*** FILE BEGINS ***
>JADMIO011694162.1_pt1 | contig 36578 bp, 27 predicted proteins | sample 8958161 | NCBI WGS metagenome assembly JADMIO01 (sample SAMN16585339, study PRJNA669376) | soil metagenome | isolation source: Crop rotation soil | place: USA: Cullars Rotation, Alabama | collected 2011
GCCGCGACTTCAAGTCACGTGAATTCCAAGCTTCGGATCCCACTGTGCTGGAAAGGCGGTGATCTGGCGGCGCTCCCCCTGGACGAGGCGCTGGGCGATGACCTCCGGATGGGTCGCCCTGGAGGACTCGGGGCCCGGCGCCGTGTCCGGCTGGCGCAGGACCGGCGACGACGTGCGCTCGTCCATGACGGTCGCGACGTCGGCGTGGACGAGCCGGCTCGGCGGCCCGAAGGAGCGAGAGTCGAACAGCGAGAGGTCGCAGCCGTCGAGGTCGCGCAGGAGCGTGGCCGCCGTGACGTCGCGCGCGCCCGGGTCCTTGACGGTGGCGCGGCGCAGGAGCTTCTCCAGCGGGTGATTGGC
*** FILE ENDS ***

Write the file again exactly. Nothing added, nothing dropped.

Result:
>JADMIO011694162.1_pt1 | contig 36578 bp, 27 predicted proteins | sample 8958161 | NCBI WGS metagenome assembly JADMIO01 (sample SAMN16585339, study PRJNA669376) | soil metagenome | isolation source: Crop rotation soil | place: USA: Cullars Rotation, Alabama | collected 2011
GCCGCGACTTCAAGTCACGTGAATTCCAAGCTTCGGATCCCACTGTGCTGGAAAGGCGGTGATCTGGCGGCGCTCCCCCTGGACGAGGCGCTGGGCGATGACCTCCGGATGGGTCGCCCTGGAGGACTCGGGGCCCGGCGCCGTGTCCGGCTGGCGCAGGACCGGCGACGACGTGCGCTCGTCCATGACGGTCGCGACGTCGGCGTGGACGAGCCGGCTCGGCGGCCCGAAGGAGCGAGAGTCGAACAGCGAGAGGTCGCAGCCGTCGAGGTCGCGCAGGAGCGTGGCCGCCGTGACGTCGCGCGCGCCCGGGTCCTTGACGGTGGCGCGGCGCAGGAGCTTCTCCAGCGGGTGATTGGC